So we opened The Vagina Monologues last night, after months of rehearsing and planning and some fretting. If you’ve ever been in a community show, you know there’s this nerve-wracking phenomenon where someone always struggles with their lines to the point where you’re thinking CRAP, this is going to be a DISASTER! And then at the final dress rehearsal everyone just pulls it out and you go PHEW, okay, I think it’s going to be fine. (I wonder if that happens in professional productions, too? Probably not.)
Anyway, it was all very exciting. Otto drove in with me to see the show (“Because it’s Valentine’s Day! What else am I going to do?”), and when we got the door an hour before curtain, he kissed me and headed off to kill some time. I walked into the lobby and found a volunteer from the organization backing the show. We’d met before, but she didn’t seem to remember me, so I introduced myself again, and she said, “Oh, Mir! I didn’t recognize you all dressed up!” In fact I was NOT all dressed up, but I did have a metric ton of spackle on my face and my hair was straightened, so I resisted blurting out, “DO I NORMALLY LOOK AWFUL? WHAT ARE YOU SAYING??” (Hi, I’m Mir. I’m 5.)
We chatted for a minute and then I went to head backstage, but this lovely young woman stopped me. “Do you want to grab a program?”
Oh! She had a big box full of programs, and I always like to take a program as a souvenir. Very kind of her to ask. I turned back around from my exit and said, “Oh yes, thanks!”
She reached into the box and removed a program, handing it to me. It was then that I remembered we’d met because she came to a rehearsal and passed around a spiral notebook to collect our bios. Vagina Monologues programs are usually just as entertaining as the show—you have this giant group of women from diverse backgrounds who are then told to give a couple of sentences about why they’re in the show. It’s excellent reading, generally speaking. We’re a funny bunch.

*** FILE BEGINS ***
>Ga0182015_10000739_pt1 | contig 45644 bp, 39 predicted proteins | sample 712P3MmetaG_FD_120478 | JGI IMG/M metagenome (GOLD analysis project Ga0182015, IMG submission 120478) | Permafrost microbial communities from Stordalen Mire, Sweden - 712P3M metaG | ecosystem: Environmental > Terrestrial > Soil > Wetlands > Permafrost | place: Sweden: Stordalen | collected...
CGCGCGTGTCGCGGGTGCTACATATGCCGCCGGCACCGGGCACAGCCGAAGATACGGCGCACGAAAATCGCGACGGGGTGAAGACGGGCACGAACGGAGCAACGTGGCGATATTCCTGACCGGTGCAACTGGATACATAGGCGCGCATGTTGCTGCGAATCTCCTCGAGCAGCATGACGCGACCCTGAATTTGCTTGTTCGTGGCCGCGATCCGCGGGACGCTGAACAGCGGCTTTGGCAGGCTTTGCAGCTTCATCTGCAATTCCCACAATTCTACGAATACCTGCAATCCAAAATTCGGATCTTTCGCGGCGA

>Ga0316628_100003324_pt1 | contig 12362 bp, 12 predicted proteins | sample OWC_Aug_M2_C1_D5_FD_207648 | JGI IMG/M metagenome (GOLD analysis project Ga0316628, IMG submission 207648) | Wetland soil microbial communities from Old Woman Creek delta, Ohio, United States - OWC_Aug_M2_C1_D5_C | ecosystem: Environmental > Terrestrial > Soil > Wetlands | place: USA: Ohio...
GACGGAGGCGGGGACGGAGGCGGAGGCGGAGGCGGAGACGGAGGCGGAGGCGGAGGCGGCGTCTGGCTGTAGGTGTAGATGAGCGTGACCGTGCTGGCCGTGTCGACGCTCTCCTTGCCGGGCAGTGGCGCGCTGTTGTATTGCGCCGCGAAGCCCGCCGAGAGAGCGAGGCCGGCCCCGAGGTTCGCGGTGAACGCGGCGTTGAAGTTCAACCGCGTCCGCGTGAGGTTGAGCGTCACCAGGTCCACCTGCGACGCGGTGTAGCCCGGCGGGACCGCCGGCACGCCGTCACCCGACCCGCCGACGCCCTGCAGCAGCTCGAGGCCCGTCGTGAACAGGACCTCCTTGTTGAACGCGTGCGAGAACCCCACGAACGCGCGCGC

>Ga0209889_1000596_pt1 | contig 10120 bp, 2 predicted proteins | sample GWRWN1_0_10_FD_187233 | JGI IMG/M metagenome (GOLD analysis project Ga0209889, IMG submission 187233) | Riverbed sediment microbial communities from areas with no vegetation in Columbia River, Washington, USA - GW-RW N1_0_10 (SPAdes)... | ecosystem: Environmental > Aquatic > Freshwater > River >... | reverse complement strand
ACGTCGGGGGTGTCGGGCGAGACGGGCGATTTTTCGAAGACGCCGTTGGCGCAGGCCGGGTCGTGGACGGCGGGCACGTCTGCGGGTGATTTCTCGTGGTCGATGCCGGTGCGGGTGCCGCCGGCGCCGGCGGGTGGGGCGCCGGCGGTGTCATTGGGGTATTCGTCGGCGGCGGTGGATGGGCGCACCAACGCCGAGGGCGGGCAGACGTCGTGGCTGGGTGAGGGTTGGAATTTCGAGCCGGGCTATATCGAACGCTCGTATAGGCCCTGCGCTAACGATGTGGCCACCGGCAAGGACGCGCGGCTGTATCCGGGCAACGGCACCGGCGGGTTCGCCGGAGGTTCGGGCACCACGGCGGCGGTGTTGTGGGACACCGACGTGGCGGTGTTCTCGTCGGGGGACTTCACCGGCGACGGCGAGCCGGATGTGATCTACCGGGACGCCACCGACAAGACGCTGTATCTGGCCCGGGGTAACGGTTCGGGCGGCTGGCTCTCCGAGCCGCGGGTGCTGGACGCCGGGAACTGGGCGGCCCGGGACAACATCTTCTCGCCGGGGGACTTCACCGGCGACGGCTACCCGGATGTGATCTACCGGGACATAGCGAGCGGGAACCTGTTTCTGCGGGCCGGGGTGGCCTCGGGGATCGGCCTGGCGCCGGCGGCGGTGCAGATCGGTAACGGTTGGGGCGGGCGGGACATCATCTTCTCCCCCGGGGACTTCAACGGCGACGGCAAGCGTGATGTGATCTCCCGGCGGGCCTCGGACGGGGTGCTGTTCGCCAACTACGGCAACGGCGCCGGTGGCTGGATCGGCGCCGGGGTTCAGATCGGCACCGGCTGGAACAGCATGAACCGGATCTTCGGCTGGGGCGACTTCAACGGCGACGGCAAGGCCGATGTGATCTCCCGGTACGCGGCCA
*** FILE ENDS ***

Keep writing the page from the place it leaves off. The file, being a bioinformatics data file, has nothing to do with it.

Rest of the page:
“You can look it over and let me know if there are any mistakes,” she said, as I flipped it open.
I looked back up at her and laughed. “Ooooo… kay?” I said, gesturing at the enormous box in front of her. “So if I find something wrong, you’ll just go get ’em all reprinted? Before 8:00?” She joined me in giggling. I looked back down at the program again. “Alphabetical order for the cast, right?” I asked, flipping pages to find my bio. She nodded.
Here’s the blurb I submitted for the program:
Mir Kamin is delighted to be discussing her vagina in front of God and everyone for the second year in a row. When not bringing mortification to her teenagers, she can be found writing, playing with her dog, and smashing the Patriarchy.
Typical me, right? The sort of thing you’d expect?
Here’s the blurb I found in the program:
Mir Kamin is delighted to be discussing her vagina in front of God and everyone for second year in a row. When not bringing mortification to her teenagers, she can be found writing, playing with her dog, and smelling the patriarchy.
To quote Highlights magazine: Can you spot the differences?